Myxomatosis is a rabbit-specific viral infection. It’s as contagious as it is deadly, which means it must be taken seriously. Myxomatosis causes a painful end for rabbits, without fail.
It’s unlikely to happen in the United States. This means that no vaccine is available as standard. Vaccinating is compulsory in other countries though, most notably Australia and the UK.
If you’re worried about myxomatosis, be particularly vigilant about parasite control. The only way a rabbit in the U.S. will contract it is through fleas and ticks. If you keep parasites off your rabbit, you should have nothing to worry about.
We all love our pets, and that often means we spoil them. Rabbits are also masters of begging, as they have a real sweet tooth. You need to be strong though, and resist those adorable wide eyes.
Obesity is a major problem for rabbits. The heavier they are, the more pressure they place on their joints. This, in turn, makes them reluctant to exercise. That becomes a vicious cycle. The less they move, the heavier they get.
Your rabbit can eat unlimited hay without repercussions, so ensure they have a constant supply. Beyond this, limit treats and ensure they do plenty of running. Rabbits are happier when they’re healthy, anyway.
Rabbits are very curious animals, and they like to explore the world with their mouths. This, naturally, leaves them at risk of ingesting toxins.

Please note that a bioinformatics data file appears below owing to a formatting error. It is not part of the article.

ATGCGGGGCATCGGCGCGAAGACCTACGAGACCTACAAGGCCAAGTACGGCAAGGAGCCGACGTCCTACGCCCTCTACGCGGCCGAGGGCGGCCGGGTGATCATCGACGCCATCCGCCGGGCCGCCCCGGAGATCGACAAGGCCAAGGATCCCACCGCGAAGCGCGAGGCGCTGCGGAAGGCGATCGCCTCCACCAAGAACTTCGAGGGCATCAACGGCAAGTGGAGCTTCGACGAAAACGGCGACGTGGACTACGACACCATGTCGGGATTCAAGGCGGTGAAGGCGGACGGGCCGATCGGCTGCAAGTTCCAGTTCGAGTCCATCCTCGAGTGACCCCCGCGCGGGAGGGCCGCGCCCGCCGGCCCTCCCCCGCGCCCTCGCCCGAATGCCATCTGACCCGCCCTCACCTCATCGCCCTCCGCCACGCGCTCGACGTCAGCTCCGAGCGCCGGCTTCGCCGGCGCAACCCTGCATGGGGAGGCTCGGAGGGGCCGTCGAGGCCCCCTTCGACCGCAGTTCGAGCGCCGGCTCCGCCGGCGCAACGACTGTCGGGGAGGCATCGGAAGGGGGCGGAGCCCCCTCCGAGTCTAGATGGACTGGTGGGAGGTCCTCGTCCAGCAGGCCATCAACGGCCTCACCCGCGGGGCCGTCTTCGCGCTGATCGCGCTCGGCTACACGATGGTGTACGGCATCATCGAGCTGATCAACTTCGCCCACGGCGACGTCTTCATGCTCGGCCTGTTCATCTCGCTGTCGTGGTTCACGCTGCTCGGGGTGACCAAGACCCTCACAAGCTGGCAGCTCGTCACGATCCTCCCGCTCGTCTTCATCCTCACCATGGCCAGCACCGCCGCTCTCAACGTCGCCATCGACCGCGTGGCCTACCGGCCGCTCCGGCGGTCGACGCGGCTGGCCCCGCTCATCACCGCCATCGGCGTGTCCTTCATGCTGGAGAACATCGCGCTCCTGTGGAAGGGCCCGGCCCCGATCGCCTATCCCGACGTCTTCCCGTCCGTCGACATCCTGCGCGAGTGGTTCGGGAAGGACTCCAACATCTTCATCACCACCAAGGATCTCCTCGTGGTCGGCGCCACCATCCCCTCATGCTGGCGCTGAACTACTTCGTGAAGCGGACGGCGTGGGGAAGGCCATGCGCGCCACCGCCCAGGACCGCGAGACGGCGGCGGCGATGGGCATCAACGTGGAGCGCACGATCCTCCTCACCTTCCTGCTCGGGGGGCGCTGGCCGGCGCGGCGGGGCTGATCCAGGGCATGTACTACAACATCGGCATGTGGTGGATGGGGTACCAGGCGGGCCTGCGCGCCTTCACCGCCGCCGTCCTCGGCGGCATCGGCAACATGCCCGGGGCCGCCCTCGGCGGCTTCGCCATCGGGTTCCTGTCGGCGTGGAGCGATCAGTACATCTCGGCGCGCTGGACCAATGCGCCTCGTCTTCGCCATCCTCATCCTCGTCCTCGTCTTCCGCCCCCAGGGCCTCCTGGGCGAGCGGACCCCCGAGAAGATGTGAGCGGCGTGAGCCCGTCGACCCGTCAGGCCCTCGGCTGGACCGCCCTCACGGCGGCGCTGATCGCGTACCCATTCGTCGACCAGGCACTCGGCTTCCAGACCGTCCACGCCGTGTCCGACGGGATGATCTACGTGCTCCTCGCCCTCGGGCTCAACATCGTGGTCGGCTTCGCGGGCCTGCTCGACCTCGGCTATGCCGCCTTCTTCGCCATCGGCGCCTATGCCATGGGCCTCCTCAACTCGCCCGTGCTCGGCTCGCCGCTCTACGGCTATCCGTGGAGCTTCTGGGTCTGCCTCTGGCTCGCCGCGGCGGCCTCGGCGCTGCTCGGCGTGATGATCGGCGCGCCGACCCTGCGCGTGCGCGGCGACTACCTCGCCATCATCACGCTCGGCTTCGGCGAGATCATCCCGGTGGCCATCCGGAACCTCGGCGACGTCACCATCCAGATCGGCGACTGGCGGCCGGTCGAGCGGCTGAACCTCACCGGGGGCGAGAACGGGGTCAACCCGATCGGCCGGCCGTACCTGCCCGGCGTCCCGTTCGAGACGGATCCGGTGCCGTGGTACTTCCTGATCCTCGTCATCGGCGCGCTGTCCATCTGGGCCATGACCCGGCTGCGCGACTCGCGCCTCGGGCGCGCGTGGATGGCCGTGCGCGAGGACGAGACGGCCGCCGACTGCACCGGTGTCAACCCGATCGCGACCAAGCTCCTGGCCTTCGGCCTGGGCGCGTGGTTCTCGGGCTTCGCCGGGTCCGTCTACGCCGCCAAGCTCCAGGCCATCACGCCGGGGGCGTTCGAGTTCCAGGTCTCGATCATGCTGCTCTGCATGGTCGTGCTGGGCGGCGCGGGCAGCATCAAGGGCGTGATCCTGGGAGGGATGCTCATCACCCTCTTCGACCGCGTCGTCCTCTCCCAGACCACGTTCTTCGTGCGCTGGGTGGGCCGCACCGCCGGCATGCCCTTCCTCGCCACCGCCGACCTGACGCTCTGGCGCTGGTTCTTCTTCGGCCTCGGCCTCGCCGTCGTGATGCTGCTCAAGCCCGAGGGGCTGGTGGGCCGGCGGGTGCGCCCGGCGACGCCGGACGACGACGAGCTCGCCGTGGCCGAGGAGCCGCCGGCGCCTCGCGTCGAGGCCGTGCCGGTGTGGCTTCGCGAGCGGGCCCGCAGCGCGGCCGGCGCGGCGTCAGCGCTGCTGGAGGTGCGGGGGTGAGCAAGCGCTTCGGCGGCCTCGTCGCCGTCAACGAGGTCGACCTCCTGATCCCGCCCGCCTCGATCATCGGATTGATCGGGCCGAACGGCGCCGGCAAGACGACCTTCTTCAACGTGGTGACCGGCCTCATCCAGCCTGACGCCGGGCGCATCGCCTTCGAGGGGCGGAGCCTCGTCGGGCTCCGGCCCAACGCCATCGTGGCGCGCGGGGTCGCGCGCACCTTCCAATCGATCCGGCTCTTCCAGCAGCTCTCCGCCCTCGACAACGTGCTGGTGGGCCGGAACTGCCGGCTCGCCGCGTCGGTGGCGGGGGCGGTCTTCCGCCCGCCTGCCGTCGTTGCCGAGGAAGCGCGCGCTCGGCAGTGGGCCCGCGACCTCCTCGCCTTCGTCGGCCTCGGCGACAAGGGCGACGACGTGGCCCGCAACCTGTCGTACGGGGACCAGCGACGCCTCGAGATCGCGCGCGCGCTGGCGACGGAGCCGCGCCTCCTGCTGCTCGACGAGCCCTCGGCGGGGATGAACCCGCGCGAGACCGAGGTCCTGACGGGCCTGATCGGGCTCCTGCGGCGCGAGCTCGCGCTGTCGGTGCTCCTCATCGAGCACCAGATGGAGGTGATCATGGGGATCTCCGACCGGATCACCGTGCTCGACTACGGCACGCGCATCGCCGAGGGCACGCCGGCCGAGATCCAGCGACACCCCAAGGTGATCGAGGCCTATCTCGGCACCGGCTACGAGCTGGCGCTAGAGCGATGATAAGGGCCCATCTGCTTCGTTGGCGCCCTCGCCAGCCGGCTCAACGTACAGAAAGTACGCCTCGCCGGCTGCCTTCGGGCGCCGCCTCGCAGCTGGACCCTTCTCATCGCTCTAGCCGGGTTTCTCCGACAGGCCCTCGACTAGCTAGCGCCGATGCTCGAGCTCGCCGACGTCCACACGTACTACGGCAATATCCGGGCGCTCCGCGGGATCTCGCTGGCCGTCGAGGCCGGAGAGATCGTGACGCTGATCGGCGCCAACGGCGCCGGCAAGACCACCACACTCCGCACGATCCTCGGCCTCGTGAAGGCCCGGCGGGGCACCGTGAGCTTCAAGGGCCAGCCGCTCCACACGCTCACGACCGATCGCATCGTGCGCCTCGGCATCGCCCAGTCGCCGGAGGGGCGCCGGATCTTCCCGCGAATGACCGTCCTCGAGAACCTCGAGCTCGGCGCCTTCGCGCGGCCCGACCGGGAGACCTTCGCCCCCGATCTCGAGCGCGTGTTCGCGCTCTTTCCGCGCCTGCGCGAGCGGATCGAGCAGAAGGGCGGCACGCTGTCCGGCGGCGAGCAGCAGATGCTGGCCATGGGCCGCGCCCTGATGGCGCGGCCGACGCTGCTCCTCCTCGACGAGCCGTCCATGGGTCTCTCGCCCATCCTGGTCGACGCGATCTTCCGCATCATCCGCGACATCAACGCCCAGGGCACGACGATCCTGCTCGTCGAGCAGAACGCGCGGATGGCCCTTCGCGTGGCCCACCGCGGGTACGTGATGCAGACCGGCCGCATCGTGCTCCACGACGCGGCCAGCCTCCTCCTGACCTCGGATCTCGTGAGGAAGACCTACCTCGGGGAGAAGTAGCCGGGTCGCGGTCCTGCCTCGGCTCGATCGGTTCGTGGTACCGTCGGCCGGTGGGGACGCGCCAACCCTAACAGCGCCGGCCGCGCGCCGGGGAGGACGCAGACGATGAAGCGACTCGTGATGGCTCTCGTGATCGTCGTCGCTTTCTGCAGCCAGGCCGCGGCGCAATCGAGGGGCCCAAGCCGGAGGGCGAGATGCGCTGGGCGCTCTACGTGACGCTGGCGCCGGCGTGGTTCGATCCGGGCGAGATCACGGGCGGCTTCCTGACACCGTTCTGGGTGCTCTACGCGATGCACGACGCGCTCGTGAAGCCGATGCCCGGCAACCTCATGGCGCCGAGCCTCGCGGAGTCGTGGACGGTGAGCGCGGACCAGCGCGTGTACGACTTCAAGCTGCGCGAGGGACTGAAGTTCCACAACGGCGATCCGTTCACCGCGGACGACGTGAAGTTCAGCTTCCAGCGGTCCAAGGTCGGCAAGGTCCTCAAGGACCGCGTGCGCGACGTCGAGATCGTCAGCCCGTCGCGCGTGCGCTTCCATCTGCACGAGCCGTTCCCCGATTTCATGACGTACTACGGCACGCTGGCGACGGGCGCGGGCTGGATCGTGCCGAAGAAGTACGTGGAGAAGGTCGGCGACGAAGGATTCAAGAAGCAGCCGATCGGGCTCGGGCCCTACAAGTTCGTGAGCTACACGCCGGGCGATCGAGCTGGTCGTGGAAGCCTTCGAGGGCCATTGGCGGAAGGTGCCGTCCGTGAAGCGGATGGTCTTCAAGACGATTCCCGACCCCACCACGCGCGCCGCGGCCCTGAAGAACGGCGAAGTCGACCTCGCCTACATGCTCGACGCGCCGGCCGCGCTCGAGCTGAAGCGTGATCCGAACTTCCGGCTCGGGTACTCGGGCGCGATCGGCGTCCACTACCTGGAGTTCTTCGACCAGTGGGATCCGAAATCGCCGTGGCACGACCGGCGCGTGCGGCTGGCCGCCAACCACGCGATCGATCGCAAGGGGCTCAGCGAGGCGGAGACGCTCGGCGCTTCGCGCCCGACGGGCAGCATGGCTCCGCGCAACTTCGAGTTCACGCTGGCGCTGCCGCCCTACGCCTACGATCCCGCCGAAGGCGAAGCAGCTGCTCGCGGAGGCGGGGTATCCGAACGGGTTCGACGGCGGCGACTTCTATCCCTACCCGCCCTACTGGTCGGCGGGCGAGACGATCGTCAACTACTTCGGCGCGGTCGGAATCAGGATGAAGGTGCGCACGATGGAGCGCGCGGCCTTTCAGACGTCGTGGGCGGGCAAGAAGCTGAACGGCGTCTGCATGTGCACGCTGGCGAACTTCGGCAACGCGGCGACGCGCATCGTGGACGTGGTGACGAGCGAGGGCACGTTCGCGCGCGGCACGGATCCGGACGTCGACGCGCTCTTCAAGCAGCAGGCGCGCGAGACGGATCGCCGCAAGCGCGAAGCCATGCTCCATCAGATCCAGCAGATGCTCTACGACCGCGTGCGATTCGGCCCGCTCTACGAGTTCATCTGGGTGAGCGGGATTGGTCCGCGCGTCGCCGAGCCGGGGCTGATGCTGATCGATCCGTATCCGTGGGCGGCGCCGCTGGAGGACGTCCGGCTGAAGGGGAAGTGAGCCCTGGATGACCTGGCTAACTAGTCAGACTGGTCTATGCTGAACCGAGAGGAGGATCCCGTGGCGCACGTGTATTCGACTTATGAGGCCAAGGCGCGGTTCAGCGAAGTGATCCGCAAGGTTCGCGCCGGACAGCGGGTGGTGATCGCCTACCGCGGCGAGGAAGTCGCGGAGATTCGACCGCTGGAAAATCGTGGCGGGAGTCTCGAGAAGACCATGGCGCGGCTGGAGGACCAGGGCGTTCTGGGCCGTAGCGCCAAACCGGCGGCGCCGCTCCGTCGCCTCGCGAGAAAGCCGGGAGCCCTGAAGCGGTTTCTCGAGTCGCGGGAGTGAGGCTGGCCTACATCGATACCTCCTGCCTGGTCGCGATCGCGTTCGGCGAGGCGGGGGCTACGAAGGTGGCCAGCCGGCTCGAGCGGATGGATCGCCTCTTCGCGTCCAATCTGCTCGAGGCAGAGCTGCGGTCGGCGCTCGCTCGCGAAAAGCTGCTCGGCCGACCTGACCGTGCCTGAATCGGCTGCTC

Some everyday food and products are poisonous to rabbits. Watch your pet while they’re running free. If they are eating something new, stop them until you’re sure it’s safe. For example, you shouldn’t feed your rabbit potatoes and bread.
You’ll also need to ensure that you use rabbit-safe products when cleaning your rabbit’s hutch. When in doubt, buy specialist products from a pet store.
19) Sore Hocks (Bumblefoot)
Bumblefoot sees a rabbit develop open sores on their feet. The condition is common in heavier rabbits, especially if their hutch has a wire floor. The sores, which are painful and dangerous, are opened by excess pressure on the paws.
If your rabbit has bumblefoot, the open sores must be treated. Apply an antibiotic remedy, and wrap up the foot. If left untreated, an infection will occur. This could eventually be fatal.
You’ll also need to understand why your rabbit developed sore hocks. They may need to lose weight. Their hutch floor may need a softer layer. In most cases, both are true.
20) Splayed Leg
Splayed leg is a condition in which a rabbit cannot retract one or more of their legs. Usually, this issue is hereditary. It can sometimes occur following a major injury, though.
Rabbits with splayed leg can still live a full-and-happy life. They adapt. Alternatively, you could look into making a sling. Just show your rabbit extra care and attention.